is now 0T.

That will go some way towards handling higher rate problems that arise with BR in your case.

I always had in mind that BR, or indeed 0T, should generally exercise the employees mind to do something to get their tax affairs up to date and stop overpaying tax. That would generally be the case for those at the bottom end of the income ladder. Clearly it is not at the other end of the scale, until of course it comes back to bite three years down the line.

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By lisler
28th Sep 2012 09:32

More sensible

I agree the use of (Zero) 0T is a more appropriate and better solution in these circumstances. My initial rant was aimed at the lack of an inbuilt system check to prevent this situation arising. HMRC allocate the codes and I would think it is reasonably foreseeable that the situation my client found themselves in could arise. I take your points that the taxpayer should have realised they were not having sufficient tax deducted and should have taken steps to minimise the shock when the inevitable tax bill would arrive. 

I still maintain that HMRC's tax code specification should include an inbuilt check to increase the rate of tax applied if gross income exceeds a specified amount.

Thanks to everyone for your views and opinions.

 

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28th Sep 2012 09:14

Like ACDWebb

I find people who are on BR band generally query it.

As most of the people I deal with are not high earners they are usually more concerned at paying too much tax, but none of them are particularly savvy when it comes to tax matters. I would think someone earning a vast amount of money would be savvy enough to at least query why they are on BR.

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05th Oct 2012 13:49

Three years?

The fact that this situation continued for 3 years is most surprising.

By 19th May following the end of the first tax year HMRC will have received the P35 for this consultant which would have immediately shown an anomoly.

I would have simply expected the HMRC system to flag the potential problem & immediately send out a notice requiring a tax return to be submitted.

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Indeed, but HMRC refuses to see it that way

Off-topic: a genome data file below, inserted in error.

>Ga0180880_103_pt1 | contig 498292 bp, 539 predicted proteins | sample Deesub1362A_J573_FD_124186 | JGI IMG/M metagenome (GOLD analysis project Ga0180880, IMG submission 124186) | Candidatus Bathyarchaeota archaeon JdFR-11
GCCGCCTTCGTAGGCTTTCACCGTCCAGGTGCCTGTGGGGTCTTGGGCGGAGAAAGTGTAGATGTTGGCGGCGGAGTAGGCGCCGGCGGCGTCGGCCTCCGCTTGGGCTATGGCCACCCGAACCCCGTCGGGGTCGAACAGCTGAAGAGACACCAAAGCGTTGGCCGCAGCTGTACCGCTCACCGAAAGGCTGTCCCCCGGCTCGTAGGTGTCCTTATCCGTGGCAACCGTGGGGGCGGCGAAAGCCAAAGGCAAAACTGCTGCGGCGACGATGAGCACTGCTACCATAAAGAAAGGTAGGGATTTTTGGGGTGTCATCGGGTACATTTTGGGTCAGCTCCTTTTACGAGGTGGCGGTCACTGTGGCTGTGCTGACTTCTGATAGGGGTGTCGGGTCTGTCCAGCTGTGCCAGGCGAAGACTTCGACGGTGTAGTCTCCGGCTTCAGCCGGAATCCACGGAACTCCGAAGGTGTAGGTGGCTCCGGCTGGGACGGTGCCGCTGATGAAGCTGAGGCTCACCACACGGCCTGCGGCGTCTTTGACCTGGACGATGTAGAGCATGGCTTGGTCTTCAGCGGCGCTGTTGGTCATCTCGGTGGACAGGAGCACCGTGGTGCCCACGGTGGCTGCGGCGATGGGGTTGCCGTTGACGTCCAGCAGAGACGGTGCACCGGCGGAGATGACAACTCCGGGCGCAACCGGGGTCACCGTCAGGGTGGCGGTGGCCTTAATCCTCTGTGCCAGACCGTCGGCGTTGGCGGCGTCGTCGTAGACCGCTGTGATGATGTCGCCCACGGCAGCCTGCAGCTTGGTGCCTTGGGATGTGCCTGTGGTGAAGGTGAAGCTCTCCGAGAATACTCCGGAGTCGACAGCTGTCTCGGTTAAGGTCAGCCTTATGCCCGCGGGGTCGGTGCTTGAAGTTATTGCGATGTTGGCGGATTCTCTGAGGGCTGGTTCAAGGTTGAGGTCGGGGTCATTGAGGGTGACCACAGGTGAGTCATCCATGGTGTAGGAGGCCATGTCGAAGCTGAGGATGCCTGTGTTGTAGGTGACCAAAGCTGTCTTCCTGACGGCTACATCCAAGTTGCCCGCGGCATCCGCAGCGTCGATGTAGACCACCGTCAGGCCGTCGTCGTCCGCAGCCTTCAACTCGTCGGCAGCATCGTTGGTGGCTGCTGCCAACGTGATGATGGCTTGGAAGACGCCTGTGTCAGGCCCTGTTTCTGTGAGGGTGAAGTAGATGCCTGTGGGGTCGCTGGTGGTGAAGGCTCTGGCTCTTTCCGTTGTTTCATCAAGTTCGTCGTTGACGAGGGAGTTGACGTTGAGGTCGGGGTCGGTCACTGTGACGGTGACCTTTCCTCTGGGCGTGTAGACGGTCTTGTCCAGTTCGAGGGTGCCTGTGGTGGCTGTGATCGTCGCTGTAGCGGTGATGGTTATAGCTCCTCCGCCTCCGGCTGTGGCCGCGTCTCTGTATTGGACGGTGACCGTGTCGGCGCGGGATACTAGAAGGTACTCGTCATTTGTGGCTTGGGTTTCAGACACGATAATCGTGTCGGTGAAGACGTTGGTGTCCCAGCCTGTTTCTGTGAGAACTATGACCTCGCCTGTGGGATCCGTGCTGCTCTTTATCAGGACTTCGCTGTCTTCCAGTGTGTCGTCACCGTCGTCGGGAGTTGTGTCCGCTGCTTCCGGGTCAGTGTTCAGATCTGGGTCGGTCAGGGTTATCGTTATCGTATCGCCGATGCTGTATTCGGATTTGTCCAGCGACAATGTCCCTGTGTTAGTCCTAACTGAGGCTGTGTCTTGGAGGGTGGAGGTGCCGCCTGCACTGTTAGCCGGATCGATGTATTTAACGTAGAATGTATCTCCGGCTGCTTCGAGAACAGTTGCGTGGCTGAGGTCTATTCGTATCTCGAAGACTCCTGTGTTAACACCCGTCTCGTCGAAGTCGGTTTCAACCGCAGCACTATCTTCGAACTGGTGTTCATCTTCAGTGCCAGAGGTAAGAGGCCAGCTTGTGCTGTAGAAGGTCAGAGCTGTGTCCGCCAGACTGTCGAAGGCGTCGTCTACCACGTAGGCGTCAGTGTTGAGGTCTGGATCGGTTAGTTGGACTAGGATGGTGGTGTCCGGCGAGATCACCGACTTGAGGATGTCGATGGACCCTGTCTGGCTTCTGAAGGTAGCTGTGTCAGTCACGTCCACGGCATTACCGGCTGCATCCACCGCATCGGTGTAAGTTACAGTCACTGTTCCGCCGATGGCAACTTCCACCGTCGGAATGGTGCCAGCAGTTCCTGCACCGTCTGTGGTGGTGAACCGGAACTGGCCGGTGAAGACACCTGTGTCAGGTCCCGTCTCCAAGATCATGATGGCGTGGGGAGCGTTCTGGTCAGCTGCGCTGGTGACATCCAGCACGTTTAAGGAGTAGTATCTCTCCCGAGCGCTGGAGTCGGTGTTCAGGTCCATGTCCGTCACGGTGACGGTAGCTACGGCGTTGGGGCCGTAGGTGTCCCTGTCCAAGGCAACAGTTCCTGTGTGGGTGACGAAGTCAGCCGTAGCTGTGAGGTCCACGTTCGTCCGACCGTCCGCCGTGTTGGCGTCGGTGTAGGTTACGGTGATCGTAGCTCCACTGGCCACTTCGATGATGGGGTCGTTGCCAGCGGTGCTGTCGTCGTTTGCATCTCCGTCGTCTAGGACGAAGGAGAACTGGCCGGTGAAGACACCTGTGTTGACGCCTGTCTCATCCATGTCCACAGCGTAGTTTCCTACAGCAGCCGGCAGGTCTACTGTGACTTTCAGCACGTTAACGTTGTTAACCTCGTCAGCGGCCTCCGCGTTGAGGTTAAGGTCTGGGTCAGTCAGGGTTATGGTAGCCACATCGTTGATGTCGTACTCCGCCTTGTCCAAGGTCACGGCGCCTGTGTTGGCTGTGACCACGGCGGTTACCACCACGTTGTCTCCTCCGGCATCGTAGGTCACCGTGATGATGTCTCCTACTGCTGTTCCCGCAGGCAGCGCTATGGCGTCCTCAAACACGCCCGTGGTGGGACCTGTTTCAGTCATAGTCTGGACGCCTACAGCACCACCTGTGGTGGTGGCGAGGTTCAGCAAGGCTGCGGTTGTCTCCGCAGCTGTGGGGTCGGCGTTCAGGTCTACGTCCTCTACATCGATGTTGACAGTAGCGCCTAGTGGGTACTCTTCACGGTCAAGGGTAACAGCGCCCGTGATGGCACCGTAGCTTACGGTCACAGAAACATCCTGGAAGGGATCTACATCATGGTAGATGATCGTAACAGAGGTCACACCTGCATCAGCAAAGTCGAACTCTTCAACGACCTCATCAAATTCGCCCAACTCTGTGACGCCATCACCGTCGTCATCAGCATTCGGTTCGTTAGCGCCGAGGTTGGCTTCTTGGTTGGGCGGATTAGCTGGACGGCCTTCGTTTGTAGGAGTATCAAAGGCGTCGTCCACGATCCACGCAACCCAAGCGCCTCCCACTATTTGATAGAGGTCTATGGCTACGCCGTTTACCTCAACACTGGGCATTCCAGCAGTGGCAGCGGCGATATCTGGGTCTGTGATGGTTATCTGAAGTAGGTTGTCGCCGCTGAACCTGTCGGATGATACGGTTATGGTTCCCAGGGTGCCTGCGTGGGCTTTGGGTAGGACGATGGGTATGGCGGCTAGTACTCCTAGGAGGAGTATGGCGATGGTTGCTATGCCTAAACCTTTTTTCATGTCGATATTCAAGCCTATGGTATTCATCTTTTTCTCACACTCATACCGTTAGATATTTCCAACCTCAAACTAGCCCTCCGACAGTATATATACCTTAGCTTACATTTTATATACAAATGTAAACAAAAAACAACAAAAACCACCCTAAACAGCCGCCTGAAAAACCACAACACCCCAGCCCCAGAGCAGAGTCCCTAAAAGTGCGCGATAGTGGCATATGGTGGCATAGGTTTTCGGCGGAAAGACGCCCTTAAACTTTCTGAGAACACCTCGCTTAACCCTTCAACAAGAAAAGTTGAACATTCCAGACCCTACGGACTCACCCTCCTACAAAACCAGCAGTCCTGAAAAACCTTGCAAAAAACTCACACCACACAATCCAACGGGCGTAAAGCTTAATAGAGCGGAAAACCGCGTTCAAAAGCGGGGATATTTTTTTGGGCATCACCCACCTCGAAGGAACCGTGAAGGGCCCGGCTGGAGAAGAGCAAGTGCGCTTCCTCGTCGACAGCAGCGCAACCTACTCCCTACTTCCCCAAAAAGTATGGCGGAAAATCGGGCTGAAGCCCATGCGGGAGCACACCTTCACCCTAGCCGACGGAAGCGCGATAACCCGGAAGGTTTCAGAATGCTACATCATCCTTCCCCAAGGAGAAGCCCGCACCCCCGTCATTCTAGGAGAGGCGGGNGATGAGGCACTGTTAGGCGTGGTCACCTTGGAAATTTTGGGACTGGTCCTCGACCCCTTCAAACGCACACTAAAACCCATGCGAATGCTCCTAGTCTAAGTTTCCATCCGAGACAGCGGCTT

SwanseaJack wrote:

The fact that this situation continued for 3 years is most surprising.

By 19th May following the end of the first tax year HMRC will have received the P35 for this consultant which would have immediately shown an anomoly.

I would have simply expected the HMRC system to flag the potential problem & immediately send out a notice requiring a tax return to be submitted.

Yes, it should have been picked up by the normal reconciliation processes of any modestly functional organisation.

But HMRC will accept no responsibility for its failure to check reasonableness of P35/P14 returns, however logical it seems to outsiders that they should have been used to reconcile basic PAYE/NI deductions.

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By ACDWebb
05th Oct 2012 14:14

Depends on your point of view really

Common sense and past practice would have suggested so, but with the change in systems @ HMRC they did not do the normal year end reconciliation, or rather put it off, for a couple of years. This then gave rise to all the furore in the press over the last couple of year and numerous threads and Tribunal cases about ESC A19 and its application, or not, to these sort of situations.

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05th Oct 2012 15:37

Not always the fault of HMRC

We have a case of a pensioner with code D0 (all at 40%) being applied by the pension company on the lower of his two occupational pensions.  He is now a basic rate taxpayer and HMRC have issued coding notices of BR (we know because the client has received his copy) to the pension company (the black cape one), but they have continued to apply D0.  HMRC have even told the client that he no longer needs to submit tax returns because it is all being handled under PAYE, but we keep having to submit a return to reclaim the inevitable overpayment of tax.